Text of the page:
The difficulty when partner humans talk to feline companions is not that felines don't understand but that human speech is so cluttered with persons and concepts not relevant to the situation, concepts such as honor or destiny or history, things other than biological imperative and the physical environment.

Also… Curiosity. Never. Killed. Anyone.



I am secretly thrilled that my current subject affords this opportunity to disregard conventional English punctuation and thereby emphasize the point.



Distemper kills felines. Automobiles kill felines. Curiosity is what keeps them alive. But I digress.


For nearly a year, my mother's humans assumed I'd been eaten by a coyote, which is a common assumption among human communities. Humans have always invented or played up the shadowy threats beyond the firelight. 



I suspect that explanation deprives distemper...and boredom...of due recognition.

But I also suspect the human tendency to imagine things beyond the firelight springs from their desire for relationship.

The concord between feline civilization and human civilization works out in everyday kindness between particular humans and particular felines. We commonly prefer the company of certain humans. That is something like the love some humans profess for one another.

We tolerate the idea of being “pets” out of respect for our superior rationality, but we prefer the terms “partner cat” and “partner human.” The word “pet” lumps us together with various prey species. And even more egregious, “pet” assumes that we are dependent on particular humans.



Some humans imagine their partner cats are something like human children. A lot of partner humans think the birds or mice we discard are “offerings.” It can become a little embarrassing.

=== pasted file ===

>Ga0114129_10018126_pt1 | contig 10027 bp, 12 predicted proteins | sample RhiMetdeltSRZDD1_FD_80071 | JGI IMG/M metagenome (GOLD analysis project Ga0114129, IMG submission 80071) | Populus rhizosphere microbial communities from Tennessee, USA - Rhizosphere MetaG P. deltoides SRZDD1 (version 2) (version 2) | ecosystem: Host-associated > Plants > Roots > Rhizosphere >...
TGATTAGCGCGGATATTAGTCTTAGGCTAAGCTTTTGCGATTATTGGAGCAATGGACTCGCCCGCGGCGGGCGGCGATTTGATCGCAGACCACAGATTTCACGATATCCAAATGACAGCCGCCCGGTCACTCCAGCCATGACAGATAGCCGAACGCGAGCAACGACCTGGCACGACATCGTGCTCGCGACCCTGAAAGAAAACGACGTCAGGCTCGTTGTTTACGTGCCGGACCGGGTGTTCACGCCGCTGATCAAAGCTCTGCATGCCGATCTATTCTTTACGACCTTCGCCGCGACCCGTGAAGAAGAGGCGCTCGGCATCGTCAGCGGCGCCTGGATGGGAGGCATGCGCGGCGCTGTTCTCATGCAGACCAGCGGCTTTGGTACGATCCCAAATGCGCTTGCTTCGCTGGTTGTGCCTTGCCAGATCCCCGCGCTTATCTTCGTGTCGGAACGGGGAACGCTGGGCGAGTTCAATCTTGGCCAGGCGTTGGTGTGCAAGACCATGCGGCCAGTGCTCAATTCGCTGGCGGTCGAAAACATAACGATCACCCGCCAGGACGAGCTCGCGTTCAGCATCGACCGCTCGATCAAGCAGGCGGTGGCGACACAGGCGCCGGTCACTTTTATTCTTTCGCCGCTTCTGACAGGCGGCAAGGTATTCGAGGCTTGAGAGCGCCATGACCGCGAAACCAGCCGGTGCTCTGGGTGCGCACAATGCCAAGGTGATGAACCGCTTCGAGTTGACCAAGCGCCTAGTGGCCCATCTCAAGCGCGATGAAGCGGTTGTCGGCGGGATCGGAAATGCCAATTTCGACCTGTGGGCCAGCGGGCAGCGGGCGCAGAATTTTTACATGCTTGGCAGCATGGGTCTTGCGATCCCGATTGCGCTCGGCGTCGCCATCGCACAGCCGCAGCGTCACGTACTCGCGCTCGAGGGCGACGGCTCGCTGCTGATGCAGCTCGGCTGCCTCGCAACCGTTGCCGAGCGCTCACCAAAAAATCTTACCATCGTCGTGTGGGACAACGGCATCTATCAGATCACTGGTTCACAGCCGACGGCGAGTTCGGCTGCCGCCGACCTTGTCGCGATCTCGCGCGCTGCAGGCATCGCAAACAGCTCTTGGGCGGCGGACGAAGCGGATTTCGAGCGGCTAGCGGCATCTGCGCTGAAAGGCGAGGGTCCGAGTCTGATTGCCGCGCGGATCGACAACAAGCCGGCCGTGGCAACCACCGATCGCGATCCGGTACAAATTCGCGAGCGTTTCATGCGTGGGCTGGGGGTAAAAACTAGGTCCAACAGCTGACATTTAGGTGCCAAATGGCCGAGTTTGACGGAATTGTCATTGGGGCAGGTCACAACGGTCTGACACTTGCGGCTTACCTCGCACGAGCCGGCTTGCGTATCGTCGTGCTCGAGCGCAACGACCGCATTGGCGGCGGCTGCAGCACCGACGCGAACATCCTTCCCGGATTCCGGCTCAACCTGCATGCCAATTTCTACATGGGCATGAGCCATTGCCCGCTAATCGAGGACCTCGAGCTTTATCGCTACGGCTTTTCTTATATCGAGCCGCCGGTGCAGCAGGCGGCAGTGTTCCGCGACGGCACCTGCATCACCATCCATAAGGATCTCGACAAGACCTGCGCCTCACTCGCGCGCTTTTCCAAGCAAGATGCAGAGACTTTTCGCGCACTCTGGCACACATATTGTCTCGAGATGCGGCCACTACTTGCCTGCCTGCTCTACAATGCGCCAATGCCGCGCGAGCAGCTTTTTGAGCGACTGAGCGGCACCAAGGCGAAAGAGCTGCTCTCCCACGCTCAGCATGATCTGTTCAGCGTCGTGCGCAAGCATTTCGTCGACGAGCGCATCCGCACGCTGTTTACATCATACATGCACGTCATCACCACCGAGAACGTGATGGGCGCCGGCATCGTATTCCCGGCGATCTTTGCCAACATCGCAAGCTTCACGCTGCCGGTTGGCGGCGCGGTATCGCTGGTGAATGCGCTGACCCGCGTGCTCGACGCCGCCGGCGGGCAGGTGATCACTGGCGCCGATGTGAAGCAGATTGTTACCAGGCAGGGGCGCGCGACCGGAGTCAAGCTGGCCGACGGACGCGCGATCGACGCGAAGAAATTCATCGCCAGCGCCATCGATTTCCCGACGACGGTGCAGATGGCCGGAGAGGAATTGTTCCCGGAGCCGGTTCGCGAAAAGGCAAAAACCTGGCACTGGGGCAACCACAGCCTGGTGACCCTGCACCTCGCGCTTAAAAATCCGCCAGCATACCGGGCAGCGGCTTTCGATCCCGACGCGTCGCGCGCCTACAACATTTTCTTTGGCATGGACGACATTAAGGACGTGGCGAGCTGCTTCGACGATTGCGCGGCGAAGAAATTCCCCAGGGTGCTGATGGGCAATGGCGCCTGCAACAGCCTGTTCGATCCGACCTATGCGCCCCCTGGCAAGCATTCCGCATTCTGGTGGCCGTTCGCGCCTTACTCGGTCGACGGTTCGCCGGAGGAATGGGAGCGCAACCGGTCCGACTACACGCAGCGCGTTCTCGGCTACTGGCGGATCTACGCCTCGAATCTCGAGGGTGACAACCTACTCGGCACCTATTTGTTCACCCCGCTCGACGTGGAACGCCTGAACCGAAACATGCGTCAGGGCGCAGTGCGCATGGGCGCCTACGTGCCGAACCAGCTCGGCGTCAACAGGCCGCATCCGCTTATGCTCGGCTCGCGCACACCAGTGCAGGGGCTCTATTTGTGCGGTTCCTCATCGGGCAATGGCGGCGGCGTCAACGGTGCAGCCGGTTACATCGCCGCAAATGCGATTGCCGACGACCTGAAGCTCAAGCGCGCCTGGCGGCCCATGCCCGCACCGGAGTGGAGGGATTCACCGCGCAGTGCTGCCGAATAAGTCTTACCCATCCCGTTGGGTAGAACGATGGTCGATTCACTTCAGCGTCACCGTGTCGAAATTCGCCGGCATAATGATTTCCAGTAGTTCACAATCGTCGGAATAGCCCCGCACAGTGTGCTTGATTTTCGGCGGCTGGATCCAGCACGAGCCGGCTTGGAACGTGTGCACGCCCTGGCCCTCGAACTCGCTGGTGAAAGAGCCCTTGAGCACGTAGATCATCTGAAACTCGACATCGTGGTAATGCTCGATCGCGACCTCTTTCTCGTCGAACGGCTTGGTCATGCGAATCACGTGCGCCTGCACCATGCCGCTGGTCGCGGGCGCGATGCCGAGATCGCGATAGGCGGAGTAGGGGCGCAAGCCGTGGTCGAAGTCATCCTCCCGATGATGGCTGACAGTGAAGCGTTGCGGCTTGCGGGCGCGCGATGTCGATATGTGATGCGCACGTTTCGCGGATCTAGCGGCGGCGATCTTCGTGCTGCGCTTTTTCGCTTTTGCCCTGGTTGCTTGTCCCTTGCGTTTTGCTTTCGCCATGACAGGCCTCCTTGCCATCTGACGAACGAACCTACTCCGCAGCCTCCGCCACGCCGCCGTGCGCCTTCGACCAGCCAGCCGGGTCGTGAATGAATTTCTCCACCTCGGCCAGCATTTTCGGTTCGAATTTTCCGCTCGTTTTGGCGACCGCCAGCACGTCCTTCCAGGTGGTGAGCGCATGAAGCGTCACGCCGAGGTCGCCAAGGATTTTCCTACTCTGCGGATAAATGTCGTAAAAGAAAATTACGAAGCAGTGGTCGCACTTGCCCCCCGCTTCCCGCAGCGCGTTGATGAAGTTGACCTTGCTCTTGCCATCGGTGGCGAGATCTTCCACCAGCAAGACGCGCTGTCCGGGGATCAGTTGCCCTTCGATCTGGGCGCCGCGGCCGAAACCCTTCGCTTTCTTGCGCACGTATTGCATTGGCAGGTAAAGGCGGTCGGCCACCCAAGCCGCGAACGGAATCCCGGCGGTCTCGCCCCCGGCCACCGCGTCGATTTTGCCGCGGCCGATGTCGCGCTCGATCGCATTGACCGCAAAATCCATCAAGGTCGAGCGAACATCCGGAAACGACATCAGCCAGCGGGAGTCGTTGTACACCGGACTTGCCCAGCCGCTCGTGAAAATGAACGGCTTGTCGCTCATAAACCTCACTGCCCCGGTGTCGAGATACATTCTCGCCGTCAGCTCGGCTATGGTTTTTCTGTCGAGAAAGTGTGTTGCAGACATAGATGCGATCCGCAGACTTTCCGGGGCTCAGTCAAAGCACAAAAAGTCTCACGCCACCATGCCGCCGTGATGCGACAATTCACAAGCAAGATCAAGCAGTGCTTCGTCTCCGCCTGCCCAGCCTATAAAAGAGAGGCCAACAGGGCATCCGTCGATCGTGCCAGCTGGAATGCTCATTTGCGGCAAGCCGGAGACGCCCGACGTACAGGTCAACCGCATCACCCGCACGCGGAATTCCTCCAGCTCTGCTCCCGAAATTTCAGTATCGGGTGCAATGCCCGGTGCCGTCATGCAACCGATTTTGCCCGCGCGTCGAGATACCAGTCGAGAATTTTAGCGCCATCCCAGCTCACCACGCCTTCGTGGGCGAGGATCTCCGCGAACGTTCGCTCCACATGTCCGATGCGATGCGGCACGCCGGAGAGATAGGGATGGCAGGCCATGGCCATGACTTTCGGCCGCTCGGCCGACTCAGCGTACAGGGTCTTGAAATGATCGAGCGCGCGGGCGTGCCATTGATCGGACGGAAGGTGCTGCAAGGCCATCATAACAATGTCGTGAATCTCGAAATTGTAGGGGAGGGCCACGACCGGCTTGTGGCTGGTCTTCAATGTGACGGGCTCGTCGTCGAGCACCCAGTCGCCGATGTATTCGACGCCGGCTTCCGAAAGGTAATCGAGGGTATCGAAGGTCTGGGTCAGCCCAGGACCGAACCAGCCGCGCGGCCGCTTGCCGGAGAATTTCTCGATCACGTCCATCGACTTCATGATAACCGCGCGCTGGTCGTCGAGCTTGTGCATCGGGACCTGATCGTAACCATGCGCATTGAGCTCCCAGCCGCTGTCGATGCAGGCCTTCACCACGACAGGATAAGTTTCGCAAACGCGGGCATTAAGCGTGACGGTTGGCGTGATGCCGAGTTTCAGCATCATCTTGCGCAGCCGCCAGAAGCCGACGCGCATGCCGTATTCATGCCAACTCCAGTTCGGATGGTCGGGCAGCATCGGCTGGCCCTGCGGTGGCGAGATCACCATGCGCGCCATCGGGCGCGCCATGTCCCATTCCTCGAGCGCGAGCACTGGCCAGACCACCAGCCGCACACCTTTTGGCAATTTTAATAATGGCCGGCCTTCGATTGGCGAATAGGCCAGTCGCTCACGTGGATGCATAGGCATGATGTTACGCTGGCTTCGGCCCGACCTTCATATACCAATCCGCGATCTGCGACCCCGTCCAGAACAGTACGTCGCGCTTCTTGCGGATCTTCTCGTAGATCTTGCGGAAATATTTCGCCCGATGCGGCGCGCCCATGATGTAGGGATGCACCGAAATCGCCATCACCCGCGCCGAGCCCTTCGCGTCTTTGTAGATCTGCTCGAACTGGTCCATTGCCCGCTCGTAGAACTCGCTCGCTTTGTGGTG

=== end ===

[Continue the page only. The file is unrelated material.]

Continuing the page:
Most cats do not believe any particular cat needs any particular human in any particular way. Many felines do not have more than one partner human relationship at a time. Some choose to have none. Some choose to have several. 





I heard of one smooth operator who spent days in one human's apartment and nights in another human's apartment. The humans assumed he was out "hunting."



Then one of his humans visited the other's place while campaigning for a political cause. And the game was up.

Incidentally, I can't imagine an exercise more fruitless than politics. But humans seem fated to try getting others to agree with them, perhaps also a function of their desire for connection.

Anyway, about one year of age, I revisited my first home and found most of my cousins gone. So I held court on the porch and my partner humans opened doors for me as I came and went.



My partner humans lived across the lawn from their grandparents.



The grandfather always came out to feed the cats around 6 o'clock. I would wait on his back deck, watching the sun climb up over the eastern horizon and enjoying the fresh, unspoiled feeling of morning.



He would pour some milk into a tin can he used for the purpose. Then he would sit down on the step stool by the back door and pull on his shoes.



You would hear the thump as he finished tying each shoe and set his foot down. Then he would pick up the can of milk, straighten up, turn the doorknob, and step outside. He walked down the steps to the cellar one step at a time. He was a little stiff before he got “limbered up” in the morning.



Once he got a can of Wiskas out of the cellar, he would call us, “Here kitty-kitty-kitty. Kitty-kit! Here kitty-kitty.” Then we all walked across the garden to “the cat house.”

I say walked. When he walked, he would lift his knees slightly higher than other humans, which gave his walk a hint of marching. Come to think of it, that might also have been because various ones would be milling around his feet, claiming his shoes and pant lets as our own.



I don't know whether the “cat house”—so named because it once was a chicken house—had ever been acquainted with paint, but I never remember it being anything other than the grey-brown of weathered wood. It smelled of cat food...and of the litter box in the corner...and of the neighborhood raccoons that visited during the night.